According to several contacts I’ve had over the past two years, both in the U.S. and outside of In our country, worship evangelism seems to be increasingly the worship of choice. By worship evangelism is just the opposite of seeker sensitive worship. It means that one of the goals of worship is for the non-believer to see Christians worshipping. So the time for worship, which is usually considered to be the music, is being extended. The idea is that when non-believers see Christians worshipping they are drawn more to God than in the seeker service.
What would you have to do for worship evangelism to take place in your worship?
You might start by reading Sally Morgenthaler’s book, Worship Evangelism. You might also revisit or read of the first time, the Chapter on worship in Growing Spiritual Redwoods, by Easum and Bandy. In both of these books you will find numerous ways to enhance the evangelism part of your worship.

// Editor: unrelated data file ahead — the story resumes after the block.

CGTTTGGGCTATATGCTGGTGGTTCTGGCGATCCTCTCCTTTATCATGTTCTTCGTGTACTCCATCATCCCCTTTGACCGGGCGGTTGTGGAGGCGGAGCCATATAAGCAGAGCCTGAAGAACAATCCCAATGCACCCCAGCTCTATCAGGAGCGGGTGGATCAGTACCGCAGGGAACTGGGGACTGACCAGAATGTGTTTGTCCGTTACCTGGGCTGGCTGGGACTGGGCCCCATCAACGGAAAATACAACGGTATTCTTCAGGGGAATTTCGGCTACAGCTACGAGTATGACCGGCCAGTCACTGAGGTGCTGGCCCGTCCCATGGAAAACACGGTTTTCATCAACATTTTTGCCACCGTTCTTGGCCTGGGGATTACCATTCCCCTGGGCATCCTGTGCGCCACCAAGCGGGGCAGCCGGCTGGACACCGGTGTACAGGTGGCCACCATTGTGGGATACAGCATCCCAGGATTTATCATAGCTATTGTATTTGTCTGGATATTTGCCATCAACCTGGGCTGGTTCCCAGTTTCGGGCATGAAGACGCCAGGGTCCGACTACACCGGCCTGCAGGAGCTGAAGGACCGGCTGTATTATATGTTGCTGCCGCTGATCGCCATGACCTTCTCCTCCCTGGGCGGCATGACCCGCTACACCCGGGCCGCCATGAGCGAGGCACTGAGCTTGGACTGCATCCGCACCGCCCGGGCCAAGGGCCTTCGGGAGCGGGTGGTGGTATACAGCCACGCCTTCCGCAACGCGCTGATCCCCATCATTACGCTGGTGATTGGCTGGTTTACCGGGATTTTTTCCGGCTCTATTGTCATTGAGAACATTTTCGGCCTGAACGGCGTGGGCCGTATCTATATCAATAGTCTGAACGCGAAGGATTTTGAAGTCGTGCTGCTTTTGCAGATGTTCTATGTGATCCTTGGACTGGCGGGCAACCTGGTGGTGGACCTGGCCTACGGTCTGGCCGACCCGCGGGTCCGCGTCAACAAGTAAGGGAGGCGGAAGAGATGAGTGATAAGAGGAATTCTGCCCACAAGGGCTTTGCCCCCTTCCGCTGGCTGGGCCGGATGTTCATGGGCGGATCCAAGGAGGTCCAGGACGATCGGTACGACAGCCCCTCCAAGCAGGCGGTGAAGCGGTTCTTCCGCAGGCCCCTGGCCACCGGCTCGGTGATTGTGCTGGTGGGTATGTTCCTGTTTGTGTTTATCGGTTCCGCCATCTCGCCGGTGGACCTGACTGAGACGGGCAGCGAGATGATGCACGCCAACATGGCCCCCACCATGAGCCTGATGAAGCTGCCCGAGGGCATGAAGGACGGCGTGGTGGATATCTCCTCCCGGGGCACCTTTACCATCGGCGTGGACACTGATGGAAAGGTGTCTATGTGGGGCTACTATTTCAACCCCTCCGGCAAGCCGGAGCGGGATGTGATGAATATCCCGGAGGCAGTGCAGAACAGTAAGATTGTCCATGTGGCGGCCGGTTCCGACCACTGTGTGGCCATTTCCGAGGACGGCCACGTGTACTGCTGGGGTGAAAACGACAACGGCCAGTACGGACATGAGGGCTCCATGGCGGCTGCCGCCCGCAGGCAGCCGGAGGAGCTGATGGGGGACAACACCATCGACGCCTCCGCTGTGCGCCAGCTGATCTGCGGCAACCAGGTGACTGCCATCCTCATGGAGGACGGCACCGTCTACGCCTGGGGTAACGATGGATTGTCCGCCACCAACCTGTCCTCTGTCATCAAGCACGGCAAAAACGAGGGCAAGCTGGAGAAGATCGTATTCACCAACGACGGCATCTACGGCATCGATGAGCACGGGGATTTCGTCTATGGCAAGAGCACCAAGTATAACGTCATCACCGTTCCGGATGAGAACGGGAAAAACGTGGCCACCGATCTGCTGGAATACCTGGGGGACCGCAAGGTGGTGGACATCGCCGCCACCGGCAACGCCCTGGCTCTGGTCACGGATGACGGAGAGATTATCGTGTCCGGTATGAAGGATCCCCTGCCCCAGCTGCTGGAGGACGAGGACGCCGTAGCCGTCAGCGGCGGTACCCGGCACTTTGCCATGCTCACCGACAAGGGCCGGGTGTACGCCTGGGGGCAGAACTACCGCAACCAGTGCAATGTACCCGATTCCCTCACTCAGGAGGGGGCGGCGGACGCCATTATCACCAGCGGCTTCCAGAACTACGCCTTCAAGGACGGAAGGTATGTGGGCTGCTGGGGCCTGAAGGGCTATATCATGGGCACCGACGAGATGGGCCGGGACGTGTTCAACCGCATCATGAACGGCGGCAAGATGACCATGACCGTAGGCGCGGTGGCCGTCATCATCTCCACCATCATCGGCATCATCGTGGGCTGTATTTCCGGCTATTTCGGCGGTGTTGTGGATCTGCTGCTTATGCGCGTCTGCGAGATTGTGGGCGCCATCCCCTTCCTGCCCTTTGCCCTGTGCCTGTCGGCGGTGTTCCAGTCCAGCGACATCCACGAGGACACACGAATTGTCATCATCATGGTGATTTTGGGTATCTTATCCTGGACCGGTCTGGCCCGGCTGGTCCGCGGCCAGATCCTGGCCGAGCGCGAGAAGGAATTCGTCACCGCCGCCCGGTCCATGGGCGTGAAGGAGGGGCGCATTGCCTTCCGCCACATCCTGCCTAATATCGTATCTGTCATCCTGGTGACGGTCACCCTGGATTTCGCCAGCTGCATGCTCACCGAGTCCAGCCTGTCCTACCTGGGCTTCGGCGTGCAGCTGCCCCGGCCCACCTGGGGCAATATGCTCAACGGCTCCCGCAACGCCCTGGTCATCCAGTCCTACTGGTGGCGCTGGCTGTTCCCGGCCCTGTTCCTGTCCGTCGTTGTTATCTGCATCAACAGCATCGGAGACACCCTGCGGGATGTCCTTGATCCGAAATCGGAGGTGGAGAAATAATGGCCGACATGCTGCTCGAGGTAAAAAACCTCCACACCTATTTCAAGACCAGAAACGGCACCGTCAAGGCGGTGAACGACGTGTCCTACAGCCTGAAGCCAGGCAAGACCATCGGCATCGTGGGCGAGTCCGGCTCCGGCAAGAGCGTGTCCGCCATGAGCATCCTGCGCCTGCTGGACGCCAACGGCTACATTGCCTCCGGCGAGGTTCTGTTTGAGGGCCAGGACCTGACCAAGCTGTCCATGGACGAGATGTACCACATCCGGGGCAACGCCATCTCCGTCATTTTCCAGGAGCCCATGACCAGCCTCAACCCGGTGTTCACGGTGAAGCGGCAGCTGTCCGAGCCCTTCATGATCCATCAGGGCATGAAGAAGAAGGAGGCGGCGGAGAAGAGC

One of the chief ways is to cease breaking up your worship into many different modules – do a hymn then a prayer then a responsive reading, then a hymn and so on. Instead have a longer period of music where people worship. In many cases this period is as much as forty-five minutes. But at least fifteen minutes of uninterrupted music.
Of course such a service can’t end without some kind of appeal for non-believers to commit their life to Christ. It doesn’t have to be an altar call or sing one more verse. But the service does need to move toward some recognition of the desire to see change and transformation in people’s lives. Often these churches have some form of both where people can register their decision for Christ.